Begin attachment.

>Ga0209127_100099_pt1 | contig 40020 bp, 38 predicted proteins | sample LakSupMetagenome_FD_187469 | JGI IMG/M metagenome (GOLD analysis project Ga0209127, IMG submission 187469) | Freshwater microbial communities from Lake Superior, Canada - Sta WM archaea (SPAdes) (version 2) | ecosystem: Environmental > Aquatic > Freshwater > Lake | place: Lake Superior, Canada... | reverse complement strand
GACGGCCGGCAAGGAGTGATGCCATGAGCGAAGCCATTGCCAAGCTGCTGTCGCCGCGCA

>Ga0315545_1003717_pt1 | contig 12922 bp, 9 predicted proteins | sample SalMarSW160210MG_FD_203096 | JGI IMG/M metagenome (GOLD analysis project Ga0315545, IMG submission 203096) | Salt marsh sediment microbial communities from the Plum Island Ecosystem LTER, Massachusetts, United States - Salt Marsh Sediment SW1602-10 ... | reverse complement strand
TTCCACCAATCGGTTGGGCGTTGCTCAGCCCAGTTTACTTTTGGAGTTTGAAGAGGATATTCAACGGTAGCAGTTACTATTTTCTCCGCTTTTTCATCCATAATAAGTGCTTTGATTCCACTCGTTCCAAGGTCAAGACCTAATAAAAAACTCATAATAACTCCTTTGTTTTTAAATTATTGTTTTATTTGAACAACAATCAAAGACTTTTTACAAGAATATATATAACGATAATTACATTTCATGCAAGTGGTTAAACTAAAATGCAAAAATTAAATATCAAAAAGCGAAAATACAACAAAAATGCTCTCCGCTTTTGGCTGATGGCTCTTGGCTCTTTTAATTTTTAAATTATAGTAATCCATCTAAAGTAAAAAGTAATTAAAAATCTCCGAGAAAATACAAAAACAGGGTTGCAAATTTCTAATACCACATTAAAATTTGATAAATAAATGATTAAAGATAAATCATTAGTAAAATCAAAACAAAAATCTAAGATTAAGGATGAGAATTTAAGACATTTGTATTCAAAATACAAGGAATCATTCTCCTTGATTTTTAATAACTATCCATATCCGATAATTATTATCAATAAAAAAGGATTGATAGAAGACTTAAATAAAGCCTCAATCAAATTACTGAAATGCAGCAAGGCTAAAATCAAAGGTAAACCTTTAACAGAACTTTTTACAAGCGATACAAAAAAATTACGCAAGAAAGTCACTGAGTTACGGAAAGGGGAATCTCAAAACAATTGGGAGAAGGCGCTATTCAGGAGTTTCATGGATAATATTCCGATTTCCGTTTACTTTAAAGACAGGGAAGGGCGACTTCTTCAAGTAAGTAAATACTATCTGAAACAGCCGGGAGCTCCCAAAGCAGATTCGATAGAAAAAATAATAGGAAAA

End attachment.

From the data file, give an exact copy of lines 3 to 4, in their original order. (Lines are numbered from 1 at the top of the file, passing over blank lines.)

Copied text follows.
>Ga0315545_1003717_pt1 | contig 12922 bp, 9 predicted proteins | sample SalMarSW160210MG_FD_203096 | JGI IMG/M metagenome (GOLD analysis project Ga0315545, IMG submission 203096) | Salt marsh sediment microbial communities from the Plum Island Ecosystem LTER, Massachusetts, United States - Salt Marsh Sediment SW1602-10 ... | reverse complement strand
TTCCACCAATCGGTTGGGCGTTGCTCAGCCCAGTTTACTTTTGGAGTTTGAAGAGGATATTCAACGGTAGCAGTTACTATTTTCTCCGCTTTTTCATCCATAATAAGTGCTTTGATTCCACTCGTTCCAAGGTCAAGACCTAATAAAAAACTCATAATAACTCCTTTGTTTTTAAATTATTGTTTTATTTGAACAACAATCAAAGACTTTTTACAAGAATATATATAACGATAATTACATTTCATGCAAGTGGTTAAACTAAAATGCAAAAATTAAATATCAAAAAGCGAAAATACAACAAAAATGCTCTCCGCTTTTGGCTGATGGCTCTTGGCTCTTTTAATTTTTAAATTATAGTAATCCATCTAAAGTAAAAAGTAATTAAAAATCTCCGAGAAAATACAAAAACAGGGTTGCAAATTTCTAATACCACATTAAAATTTGATAAATAAATGATTAAAGATAAATCATTAGTAAAATCAAAACAAAAATCTAAGATTAAGGATGAGAATTTAAGACATTTGTATTCAAAATACAAGGAATCATTCTCCTTGATTTTTAATAACTATCCATATCCGATAATTATTATCAATAAAAAAGGATTGATAGAAGACTTAAATAAAGCCTCAATCAAATTACTGAAATGCAGCAAGGCTAAAATCAAAGGTAAACCTTTAACAGAACTTTTTACAAGCGATACAAAAAAATTACGCAAGAAAGTCACTGAGTTACGGAAAGGGGAATCTCAAAACAATTGGGAGAAGGCGCTATTCAGGAGTTTCATGGATAATATTCCGATTTCCGTTTACTTTAAAGACAGGGAAGGGCGACTTCTTCAAGTAAGTAAATACTATCTGAAACAGCCGGGAGCTCCCAAAGCAGATTCGATAGAAAAAATAATAGGAAAA